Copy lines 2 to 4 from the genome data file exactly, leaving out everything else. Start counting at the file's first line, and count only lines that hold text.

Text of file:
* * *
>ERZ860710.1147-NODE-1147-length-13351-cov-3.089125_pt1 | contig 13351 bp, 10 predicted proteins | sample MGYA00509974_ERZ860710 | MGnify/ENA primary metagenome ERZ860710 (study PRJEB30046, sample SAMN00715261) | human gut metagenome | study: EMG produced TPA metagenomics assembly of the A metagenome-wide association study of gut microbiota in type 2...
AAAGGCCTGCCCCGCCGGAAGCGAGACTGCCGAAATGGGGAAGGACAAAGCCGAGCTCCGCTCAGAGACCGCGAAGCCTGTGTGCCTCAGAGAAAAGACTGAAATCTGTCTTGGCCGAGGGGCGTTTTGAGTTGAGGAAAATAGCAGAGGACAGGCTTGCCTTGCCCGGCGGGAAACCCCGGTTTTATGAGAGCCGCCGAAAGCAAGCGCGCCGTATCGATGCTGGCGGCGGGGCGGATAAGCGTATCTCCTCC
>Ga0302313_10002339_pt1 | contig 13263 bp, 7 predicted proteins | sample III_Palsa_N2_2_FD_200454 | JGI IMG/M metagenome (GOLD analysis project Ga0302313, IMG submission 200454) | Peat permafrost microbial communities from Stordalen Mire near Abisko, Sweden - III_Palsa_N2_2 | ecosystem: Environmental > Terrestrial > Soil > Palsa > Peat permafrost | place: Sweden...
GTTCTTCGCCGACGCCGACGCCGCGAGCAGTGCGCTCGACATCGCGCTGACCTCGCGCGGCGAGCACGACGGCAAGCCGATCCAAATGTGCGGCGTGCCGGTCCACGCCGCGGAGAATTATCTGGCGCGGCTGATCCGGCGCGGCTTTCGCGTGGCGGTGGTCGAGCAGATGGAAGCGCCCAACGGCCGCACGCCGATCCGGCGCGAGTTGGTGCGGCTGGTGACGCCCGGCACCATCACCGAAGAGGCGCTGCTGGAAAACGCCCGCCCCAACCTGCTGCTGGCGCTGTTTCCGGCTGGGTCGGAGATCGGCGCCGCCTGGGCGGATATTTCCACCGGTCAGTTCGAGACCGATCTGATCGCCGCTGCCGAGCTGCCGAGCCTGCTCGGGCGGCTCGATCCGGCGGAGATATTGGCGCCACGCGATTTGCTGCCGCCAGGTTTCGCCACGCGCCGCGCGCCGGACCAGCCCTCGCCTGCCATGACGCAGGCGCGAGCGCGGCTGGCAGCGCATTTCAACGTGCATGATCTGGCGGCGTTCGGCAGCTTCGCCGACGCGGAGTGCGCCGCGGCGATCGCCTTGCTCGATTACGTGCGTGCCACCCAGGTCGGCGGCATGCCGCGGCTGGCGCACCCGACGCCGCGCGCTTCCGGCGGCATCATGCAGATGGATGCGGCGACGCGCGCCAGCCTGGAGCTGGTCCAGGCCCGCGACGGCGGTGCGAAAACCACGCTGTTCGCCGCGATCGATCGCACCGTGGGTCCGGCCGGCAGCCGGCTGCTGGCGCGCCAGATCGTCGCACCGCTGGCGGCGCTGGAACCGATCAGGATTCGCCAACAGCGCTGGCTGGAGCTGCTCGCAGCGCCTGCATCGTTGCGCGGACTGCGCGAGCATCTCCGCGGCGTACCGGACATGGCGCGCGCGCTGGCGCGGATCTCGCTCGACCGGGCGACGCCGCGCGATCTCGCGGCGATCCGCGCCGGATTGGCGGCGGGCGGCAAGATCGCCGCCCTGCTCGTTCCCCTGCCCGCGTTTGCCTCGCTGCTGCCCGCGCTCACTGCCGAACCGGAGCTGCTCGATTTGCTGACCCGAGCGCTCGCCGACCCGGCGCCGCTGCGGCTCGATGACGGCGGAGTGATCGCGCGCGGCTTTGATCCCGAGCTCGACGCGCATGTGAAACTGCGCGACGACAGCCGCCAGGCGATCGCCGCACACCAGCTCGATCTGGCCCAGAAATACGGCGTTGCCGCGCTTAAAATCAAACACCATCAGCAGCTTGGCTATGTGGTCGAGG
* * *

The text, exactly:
AAAGGCCTGCCCCGCCGGAAGCGAGACTGCCGAAATGGGGAAGGACAAAGCCGAGCTCCGCTCAGAGACCGCGAAGCCTGTGTGCCTCAGAGAAAAGACTGAAATCTGTCTTGGCCGAGGGGCGTTTTGAGTTGAGGAAAATAGCAGAGGACAGGCTTGCCTTGCCCGGCGGGAAACCCCGGTTTTATGAGAGCCGCCGAAAGCAAGCGCGCCGTATCGATGCTGGCGGCGGGGCGGATAAGCGTATCTCCTCC
>Ga0302313_10002339_pt1 | contig 13263 bp, 7 predicted proteins | sample III_Palsa_N2_2_FD_200454 | JGI IMG/M metagenome (GOLD analysis project Ga0302313, IMG submission 200454) | Peat permafrost microbial communities from Stordalen Mire near Abisko, Sweden - III_Palsa_N2_2 | ecosystem: Environmental > Terrestrial > Soil > Palsa > Peat permafrost | place: Sweden...
GTTCTTCGCCGACGCCGACGCCGCGAGCAGTGCGCTCGACATCGCGCTGACCTCGCGCGGCGAGCACGACGGCAAGCCGATCCAAATGTGCGGCGTGCCGGTCCACGCCGCGGAGAATTATCTGGCGCGGCTGATCCGGCGCGGCTTTCGCGTGGCGGTGGTCGAGCAGATGGAAGCGCCCAACGGCCGCACGCCGATCCGGCGCGAGTTGGTGCGGCTGGTGACGCCCGGCACCATCACCGAAGAGGCGCTGCTGGAAAACGCCCGCCCCAACCTGCTGCTGGCGCTGTTTCCGGCTGGGTCGGAGATCGGCGCCGCCTGGGCGGATATTTCCACCGGTCAGTTCGAGACCGATCTGATCGCCGCTGCCGAGCTGCCGAGCCTGCTCGGGCGGCTCGATCCGGCGGAGATATTGGCGCCACGCGATTTGCTGCCGCCAGGTTTCGCCACGCGCCGCGCGCCGGACCAGCCCTCGCCTGCCATGACGCAGGCGCGAGCGCGGCTGGCAGCGCATTTCAACGTGCATGATCTGGCGGCGTTCGGCAGCTTCGCCGACGCGGAGTGCGCCGCGGCGATCGCCTTGCTCGATTACGTGCGTGCCACCCAGGTCGGCGGCATGCCGCGGCTGGCGCACCCGACGCCGCGCGCTTCCGGCGGCATCATGCAGATGGATGCGGCGACGCGCGCCAGCCTGGAGCTGGTCCAGGCCCGCGACGGCGGTGCGAAAACCACGCTGTTCGCCGCGATCGATCGCACCGTGGGTCCGGCCGGCAGCCGGCTGCTGGCGCGCCAGATCGTCGCACCGCTGGCGGCGCTGGAACCGATCAGGATTCGCCAACAGCGCTGGCTGGAGCTGCTCGCAGCGCCTGCATCGTTGCGCGGACTGCGCGAGCATCTCCGCGGCGTACCGGACATGGCGCGCGCGCTGGCGCGGATCTCGCTCGACCGGGCGACGCCGCGCGATCTCGCGGCGATCCGCGCCGGATTGGCGGCGGGCGGCAAGATCGCCGCCCTGCTCGTTCCCCTGCCCGCGTTTGCCTCGCTGCTGCCCGCGCTCACTGCCGAACCGGAGCTGCTCGATTTGCTGACCCGAGCGCTCGCCGACCCGGCGCCGCTGCGGCTCGATGACGGCGGAGTGATCGCGCGCGGCTTTGATCCCGAGCTCGACGCGCATGTGAAACTGCGCGACGACAGCCGCCAGGCGATCGCCGCACACCAGCTCGATCTGGCCCAGAAATACGGCGTTGCCGCGCTTAAAATCAAACACCATCAGCAGCTTGGCTATGTGGTCGAGG